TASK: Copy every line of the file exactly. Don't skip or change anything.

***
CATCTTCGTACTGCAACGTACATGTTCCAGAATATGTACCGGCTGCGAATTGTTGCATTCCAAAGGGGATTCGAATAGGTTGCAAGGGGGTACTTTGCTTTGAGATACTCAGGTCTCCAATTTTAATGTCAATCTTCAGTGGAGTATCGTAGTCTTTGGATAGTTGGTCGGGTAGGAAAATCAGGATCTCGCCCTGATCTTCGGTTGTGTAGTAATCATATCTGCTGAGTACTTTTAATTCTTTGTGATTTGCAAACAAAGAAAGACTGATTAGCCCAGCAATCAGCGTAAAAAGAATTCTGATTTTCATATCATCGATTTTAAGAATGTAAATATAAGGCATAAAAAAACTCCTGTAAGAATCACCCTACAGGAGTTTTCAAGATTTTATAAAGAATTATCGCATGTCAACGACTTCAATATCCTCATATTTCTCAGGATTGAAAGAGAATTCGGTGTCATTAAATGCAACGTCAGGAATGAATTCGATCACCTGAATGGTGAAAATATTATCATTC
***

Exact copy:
CATCTTCGTACTGCAACGTACATGTTCCAGAATATGTACCGGCTGCGAATTGTTGCATTCCAAAGGGGATTCGAATAGGTTGCAAGGGGGTACTTTGCTTTGAGATACTCAGGTCTCCAATTTTAATGTCAATCTTCAGTGGAGTATCGTAGTCTTTGGATAGTTGGTCGGGTAGGAAAATCAGGATCTCGCCCTGATCTTCGGTTGTGTAGTAATCATATCTGCTGAGTACTTTTAATTCTTTGTGATTTGCAAACAAAGAAAGACTGATTAGCCCAGCAATCAGCGTAAAAAGAATTCTGATTTTCATATCATCGATTTTAAGAATGTAAATATAAGGCATAAAAAAACTCCTGTAAGAATCACCCTACAGGAGTTTTCAAGATTTTATAAAGAATTATCGCATGTCAACGACTTCAATATCCTCATATTTCTCAGGATTGAAAGAGAATTCGGTGTCATTAAATGCAACGTCAGGAATGAATTCGATCACCTGAATGGTGAAAATATTATCATTC